Snow Leopard

Snow Leopard
Snow Leopard cub (7 mos old) - Cape May County Zoo

Thursday, March 17, 2011

Scabies: Sarcoptic Mange

This dog's lesions were primarily on his ears.

Yesterday I posted a comment on my Facebook page expressing my excitement at finding  a scabies mite on a skin scraping.  I wanted to explain further to those of you in the non-vet world why that made my day!

Sarcoptic mange is caused by a parasitic contagious mite that burrows through the skin and causes irritation (through mechanical irritation AND releasing some substances that create a hypersensitivity/allergic reaction). This results in INTENSE and often, non-stop itching. This is a disease with a non-seasonal pattern.  

It is acquired through either contact with an infected dog OR through exposure to areas where wildlife (notably deer and fox) have been. Dogs often don't show signs of this for 6 weeks to several months post-exposure. 

Most often, we see crusty ear tips, hair loss and rash like lesions on the elbows and lower legs/chest. It can progress to the affect the entire dog. 

This is what the dog WILL look like if untreated.

 They can also often have secondary skin infections from the self trauma of scratching or biting.

The case in the first picture started out as a minor irritation or wound on the ear (seen by another vet). As it progressed over the next few weeks, it got to this point. I was sure it was scabies and was going to treat it. However, all skin lesions should be skin scraped (no matter the size/location) as part of a thorough dermatology work-up.  AND yes, I was going to treat it even if I didn't find a mite. Why? Well, it's been reported that 20% of cases will be positive on the skin scraping. Honestly, in my experience it is FAR LESS than that. I can't say that out of every 5 dogs, I've gotten 1 positive. I've scraped a large number of dogs that absolutely had it and I didn't get a single mite or egg on the slide. Interestingly, sometimes an astute veterinary technician will find a mite on a fecal flotation.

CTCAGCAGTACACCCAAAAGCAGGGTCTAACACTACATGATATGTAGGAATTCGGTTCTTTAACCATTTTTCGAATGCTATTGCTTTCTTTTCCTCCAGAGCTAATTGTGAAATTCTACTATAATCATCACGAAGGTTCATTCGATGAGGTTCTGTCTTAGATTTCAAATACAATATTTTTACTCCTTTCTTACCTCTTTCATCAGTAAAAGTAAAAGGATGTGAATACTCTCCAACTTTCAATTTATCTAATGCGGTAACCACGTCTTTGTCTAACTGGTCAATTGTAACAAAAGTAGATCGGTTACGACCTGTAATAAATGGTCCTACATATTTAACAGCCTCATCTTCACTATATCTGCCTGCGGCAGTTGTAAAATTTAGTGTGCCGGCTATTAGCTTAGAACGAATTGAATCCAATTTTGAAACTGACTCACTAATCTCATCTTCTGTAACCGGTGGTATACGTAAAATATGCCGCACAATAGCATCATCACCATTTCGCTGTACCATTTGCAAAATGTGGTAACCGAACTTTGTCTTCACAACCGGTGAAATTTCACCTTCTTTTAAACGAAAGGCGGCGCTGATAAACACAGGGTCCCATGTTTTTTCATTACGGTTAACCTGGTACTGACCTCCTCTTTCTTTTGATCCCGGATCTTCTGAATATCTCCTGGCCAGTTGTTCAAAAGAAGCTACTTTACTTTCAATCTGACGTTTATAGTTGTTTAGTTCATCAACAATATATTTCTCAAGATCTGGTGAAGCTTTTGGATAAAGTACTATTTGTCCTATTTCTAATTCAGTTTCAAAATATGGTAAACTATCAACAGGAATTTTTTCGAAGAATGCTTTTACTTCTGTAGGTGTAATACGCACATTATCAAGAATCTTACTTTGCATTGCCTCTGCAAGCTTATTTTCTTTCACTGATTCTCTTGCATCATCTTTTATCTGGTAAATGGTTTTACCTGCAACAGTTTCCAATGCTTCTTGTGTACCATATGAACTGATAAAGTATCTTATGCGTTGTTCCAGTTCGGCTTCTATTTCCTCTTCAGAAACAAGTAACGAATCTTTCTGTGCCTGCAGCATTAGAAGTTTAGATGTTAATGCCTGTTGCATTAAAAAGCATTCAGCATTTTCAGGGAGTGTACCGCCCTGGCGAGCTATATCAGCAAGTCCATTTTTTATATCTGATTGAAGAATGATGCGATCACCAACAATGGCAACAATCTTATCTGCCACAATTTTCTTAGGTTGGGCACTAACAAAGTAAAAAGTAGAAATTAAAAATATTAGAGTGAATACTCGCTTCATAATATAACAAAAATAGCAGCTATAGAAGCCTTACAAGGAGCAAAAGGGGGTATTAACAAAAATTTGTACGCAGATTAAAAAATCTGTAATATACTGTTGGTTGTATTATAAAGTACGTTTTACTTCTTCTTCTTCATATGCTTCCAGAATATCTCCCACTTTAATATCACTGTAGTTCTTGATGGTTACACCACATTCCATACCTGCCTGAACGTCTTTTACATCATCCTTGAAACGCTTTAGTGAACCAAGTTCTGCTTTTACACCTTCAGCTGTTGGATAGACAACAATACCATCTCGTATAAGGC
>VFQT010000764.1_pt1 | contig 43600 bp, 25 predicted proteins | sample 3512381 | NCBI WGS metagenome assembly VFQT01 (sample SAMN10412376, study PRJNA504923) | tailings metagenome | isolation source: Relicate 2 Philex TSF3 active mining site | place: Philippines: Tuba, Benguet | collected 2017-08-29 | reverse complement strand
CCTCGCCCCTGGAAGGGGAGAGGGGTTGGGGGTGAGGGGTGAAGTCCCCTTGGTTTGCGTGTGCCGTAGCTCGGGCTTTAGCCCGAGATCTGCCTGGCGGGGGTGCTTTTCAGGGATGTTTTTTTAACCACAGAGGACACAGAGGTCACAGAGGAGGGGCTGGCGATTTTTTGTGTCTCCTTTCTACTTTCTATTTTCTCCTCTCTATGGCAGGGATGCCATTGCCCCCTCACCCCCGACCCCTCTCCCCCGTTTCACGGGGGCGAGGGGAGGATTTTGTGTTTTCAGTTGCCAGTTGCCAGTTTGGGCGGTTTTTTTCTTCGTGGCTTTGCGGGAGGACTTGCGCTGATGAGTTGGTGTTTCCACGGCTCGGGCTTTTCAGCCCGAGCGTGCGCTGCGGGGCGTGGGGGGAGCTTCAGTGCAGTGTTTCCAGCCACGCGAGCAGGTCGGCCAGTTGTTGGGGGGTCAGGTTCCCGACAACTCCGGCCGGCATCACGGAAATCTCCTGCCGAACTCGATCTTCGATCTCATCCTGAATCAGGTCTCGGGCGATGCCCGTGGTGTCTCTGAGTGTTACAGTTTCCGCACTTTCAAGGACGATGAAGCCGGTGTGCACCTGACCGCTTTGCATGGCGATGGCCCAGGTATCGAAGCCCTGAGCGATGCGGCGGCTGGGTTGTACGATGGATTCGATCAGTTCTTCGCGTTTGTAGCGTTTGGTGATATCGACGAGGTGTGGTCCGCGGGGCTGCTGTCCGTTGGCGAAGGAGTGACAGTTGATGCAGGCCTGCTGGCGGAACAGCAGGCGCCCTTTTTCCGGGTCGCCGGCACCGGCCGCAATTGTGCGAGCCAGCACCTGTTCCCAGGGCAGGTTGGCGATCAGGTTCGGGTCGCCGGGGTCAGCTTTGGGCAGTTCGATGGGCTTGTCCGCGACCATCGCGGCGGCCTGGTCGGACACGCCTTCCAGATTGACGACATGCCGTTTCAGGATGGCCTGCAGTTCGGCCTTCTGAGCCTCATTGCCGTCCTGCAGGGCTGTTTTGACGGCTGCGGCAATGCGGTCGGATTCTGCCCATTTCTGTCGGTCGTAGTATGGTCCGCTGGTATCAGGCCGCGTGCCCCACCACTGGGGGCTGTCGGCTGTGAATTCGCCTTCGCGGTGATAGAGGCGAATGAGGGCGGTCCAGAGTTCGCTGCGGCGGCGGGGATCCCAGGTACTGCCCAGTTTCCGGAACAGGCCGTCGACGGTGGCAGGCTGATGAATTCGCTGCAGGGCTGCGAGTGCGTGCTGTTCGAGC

Skin scrapings basically involve using a blade to literally superficially scrape the skin and put it on a slide with some mineral oil before examining it.
This is what we hope to find when we KNOW it's scabies:

It's also very curable and easy to treat.  There are various ways to treat it. One is a topical product called Revolution, applied every 30 days (but sometimes more frequently) and the other is weekly shots of ivermectin (NOT TO BE USED in Collies and other such breeds!) for 4-6 weeks.

Also, sometimes we will put the dog on a short term, low dose steroid to help reduce some of the itching and/or antibiotics for the skin infections that often go along with scabies.

THIS mite is contagious to other dogs and people. In people, it's usually just an itchy rash like lesion that resolves on it's own. Please seek the advice of your physician or dermatologist on this! 

And yes, the can get it again and again, especially if they live in or frequent areas where we expect to find deer and fox - ie, the "back 40" or a nice wooded park. This doesn't mean you shouldn't take your dog out or let them run around on the farm.  Just be aware of any changes to your dog's skin or itching and make an appointment with your vet! For dogs that have more than one bout with this, I recommend monthly Revolution forever - it's also a heartworm preventative, flea and tick (one type only) preventative and covers a few intestinal parasites. 

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